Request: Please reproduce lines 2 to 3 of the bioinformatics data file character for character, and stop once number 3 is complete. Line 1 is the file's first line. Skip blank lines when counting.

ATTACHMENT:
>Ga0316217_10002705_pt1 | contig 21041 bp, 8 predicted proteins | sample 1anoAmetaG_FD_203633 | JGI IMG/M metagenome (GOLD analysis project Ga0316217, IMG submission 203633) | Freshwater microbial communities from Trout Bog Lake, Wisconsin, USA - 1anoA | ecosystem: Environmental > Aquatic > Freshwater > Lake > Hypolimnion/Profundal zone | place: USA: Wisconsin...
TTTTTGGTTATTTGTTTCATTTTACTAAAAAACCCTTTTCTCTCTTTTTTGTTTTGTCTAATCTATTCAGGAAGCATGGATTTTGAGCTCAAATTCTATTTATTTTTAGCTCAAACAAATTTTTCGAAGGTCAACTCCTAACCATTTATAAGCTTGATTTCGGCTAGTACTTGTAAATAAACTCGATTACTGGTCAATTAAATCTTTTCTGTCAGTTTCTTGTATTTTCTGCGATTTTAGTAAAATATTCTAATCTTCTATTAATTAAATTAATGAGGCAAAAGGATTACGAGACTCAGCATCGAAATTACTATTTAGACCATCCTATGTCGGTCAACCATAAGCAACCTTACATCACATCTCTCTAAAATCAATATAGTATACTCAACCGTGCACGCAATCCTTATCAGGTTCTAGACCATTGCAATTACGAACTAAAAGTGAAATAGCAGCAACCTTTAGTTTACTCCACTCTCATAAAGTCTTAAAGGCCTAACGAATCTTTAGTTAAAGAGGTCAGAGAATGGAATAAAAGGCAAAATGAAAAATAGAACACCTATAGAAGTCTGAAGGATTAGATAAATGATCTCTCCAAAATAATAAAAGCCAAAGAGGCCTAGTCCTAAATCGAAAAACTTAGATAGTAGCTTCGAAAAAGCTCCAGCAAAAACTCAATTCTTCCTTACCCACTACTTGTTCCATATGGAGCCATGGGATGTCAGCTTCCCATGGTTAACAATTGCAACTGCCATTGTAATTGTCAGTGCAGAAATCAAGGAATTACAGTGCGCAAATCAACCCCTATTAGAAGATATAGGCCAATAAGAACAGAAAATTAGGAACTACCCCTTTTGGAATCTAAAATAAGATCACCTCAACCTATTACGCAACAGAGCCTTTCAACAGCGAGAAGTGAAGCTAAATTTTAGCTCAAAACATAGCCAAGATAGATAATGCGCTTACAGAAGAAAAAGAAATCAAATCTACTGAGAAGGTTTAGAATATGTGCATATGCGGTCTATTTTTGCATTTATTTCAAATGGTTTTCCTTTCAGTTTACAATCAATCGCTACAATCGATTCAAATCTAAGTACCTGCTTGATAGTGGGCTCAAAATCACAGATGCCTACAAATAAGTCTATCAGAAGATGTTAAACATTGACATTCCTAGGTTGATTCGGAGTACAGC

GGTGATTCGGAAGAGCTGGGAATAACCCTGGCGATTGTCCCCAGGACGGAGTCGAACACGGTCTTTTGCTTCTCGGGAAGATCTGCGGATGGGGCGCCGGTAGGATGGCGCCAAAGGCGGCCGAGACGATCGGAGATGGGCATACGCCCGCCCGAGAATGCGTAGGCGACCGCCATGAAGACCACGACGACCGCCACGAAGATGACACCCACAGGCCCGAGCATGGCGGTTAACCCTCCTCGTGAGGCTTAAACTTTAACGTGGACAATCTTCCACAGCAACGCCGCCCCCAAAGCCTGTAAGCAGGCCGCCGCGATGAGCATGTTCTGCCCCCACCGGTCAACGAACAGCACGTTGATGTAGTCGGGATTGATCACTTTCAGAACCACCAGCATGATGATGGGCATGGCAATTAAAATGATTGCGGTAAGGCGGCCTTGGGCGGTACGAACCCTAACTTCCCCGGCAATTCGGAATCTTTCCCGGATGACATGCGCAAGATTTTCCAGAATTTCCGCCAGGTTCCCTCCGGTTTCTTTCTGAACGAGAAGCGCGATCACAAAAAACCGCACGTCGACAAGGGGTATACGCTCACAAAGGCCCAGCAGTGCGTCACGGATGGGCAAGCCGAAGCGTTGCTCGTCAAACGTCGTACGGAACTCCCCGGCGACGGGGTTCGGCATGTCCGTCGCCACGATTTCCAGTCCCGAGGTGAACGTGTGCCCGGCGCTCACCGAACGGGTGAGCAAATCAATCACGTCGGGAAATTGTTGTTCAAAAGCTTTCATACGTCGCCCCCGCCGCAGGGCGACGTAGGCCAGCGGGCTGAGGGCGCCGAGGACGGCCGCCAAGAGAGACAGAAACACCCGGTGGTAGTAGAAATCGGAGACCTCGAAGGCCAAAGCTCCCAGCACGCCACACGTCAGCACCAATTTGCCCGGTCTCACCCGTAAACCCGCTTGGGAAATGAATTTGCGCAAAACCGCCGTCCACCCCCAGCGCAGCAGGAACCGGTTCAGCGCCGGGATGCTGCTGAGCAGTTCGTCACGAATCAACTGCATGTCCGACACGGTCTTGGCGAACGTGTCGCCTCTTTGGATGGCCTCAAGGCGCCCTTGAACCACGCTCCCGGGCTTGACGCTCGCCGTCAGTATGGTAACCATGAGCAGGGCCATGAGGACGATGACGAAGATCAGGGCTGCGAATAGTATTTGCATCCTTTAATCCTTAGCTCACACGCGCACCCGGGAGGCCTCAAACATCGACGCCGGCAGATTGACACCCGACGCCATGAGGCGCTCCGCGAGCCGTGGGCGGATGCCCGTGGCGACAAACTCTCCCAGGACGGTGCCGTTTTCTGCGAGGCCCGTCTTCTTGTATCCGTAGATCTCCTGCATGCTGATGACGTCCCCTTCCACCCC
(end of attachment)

TTTTTGGTTATTTGTTTCATTTTACTAAAAAACCCTTTTCTCTCTTTTTTGTTTTGTCTAATCTATTCAGGAAGCATGGATTTTGAGCTCAAATTCTATTTATTTTTAGCTCAAACAAATTTTTCGAAGGTCAACTCCTAACCATTTATAAGCTTGATTTCGGCTAGTACTTGTAAATAAACTCGATTACTGGTCAATTAAATCTTTTCTGTCAGTTTCTTGTATTTTCTGCGATTTTAGTAAAATATTCTAATCTTCTATTAATTAAATTAATGAGGCAAAAGGATTACGAGACTCAGCATCGAAATTACTATTTAGACCATCCTATGTCGGTCAACCATAAGCAACCTTACATCACATCTCTCTAAAATCAATATAGTATACTCAACCGTGCACGCAATCCTTATCAGGTTCTAGACCATTGCAATTACGAACTAAAAGTGAAATAGCAGCAACCTTTAGTTTACTCCACTCTCATAAAGTCTTAAAGGCCTAACGAATCTTTAGTTAAAGAGGTCAGAGAATGGAATAAAAGGCAAAATGAAAAATAGAACACCTATAGAAGTCTGAAGGATTAGATAAATGATCTCTCCAAAATAATAAAAGCCAAAGAGGCCTAGTCCTAAATCGAAAAACTTAGATAGTAGCTTCGAAAAAGCTCCAGCAAAAACTCAATTCTTCCTTACCCACTACTTGTTCCATATGGAGCCATGGGATGTCAGCTTCCCATGGTTAACAATTGCAACTGCCATTGTAATTGTCAGTGCAGAAATCAAGGAATTACAGTGCGCAAATCAACCCCTATTAGAAGATATAGGCCAATAAGAACAGAAAATTAGGAACTACCCCTTTTGGAATCTAAAATAAGATCACCTCAACCTATTACGCAACAGAGCCTTTCAACAGCGAGAAGTGAAGCTAAATTTTAGCTCAAAACATAGCCAAGATAGATAATGCGCTTACAGAAGAAAAAGAAATCAAATCTACTGAGAAGGTTTAGAATATGTGCATATGCGGTCTATTTTTGCATTTATTTCAAATGGTTTTCCTTTCAGTTTACAATCAATCGCTACAATCGATTCAAATCTAAGTACCTGCTTGATAGTGGGCTCAAAATCACAGATGCCTACAAATAAGTCTATCAGAAGATGTTAAACATTGACATTCCTAGGTTGATTCGGAGTACAGC

GGTGATTCGGAAGAGCTGGGAATAACCCTGGCGATTGTCCCCAGGACGGAGTCGAACACGGTCTTTTGCTTCTCGGGAAGATCTGCGGATGGGGCGCCGGTAGGATGGCGCCAAAGGCGGCCGAGACGATCGGAGATGGGCATACGCCCGCCCGAGAATGCGTAGGCGACCGCCATGAAGACCACGACGACCGCCACGAAGATGACACCCACAGGCCCGAGCATGGCGGTTAACCCTCCTCGTGAGGCTTAAACTTTAACGTGGACAATCTTCCACAGCAACGCCGCCCCCAAAGCCTGTAAGCAGGCCGCCGCGATGAGCATGTTCTGCCCCCACCGGTCAACGAACAGCACGTTGATGTAGTCGGGATTGATCACTTTCAGAACCACCAGCATGATGATGGGCATGGCAATTAAAATGATTGCGGTAAGGCGGCCTTGGGCGGTACGAACCCTAACTTCCCCGGCAATTCGGAATCTTTCCCGGATGACATGCGCAAGATTTTCCAGAATTTCCGCCAGGTTCCCTCCGGTTTCTTTCTGAACGAGAAGCGCGATCACAAAAAACCGCACGTCGACAAGGGGTATACGCTCACAAAGGCCCAGCAGTGCGTCACGGATGGGCAAGCCGAAGCGTTGCTCGTCAAACGTCGTACGGAACTCCCCGGCGACGGGGTTCGGCATGTCCGTCGCCACGATTTCCAGTCCCGAGGTGAACGTGTGCCCGGCGCTCACCGAACGGGTGAGCAAATCAATCACGTCGGGAAATTGTTGTTCAAAAGCTTTCATACGTCGCCCCCGCCGCAGGGCGACGTAGGCCAGCGGGCTGAGGGCGCCGAGGACGGCCGCCAAGAGAGACAGAAACACCCGGTGGTAGTAGAAATCGGAGACCTCGAAGGCCAAAGCTCCCAGCACGCCACACGTCAGCACCAATTTGCCCGGTCTCACCCGTAAACCCGCTTGGGAAATGAATTTGCGCAAAACCGCCGTCCACCCCCAGCGCAGCAGGAACCGGTTCAGCGCCGGGATGCTGCTGAGCAGTTCGTCACGAATCAACTGCATGTCCGACACGGTCTTGGCGAACGTGTCGCCTCTTTGGATGGCCTCAAGGCGCCCTTGAACCACGCTCCCGGGCTTGACGCTCGCCGTCAGTATGGTAACCATGAGCAGGGCCATGAGGACGATGACGAAGATCAGGGCTGCGAATAGTATTTGCATCCTTTAATCCTTAGCTCACACGCGCACCCGGGAGGCCTCAAACATCGACGCCGGCAGATTGACACCCGACGCCATGAGGCGCTCCGCGAGCCGTGGGCGGATGCCCGTGGCGACAAACTCTCCCAGGACGGTGCCGTTTTCTGCGAGGCCCGTCTTCTTGTATCCGTAGATCTCCTGCATGCTGATGACGTCCCCTTCCACCCC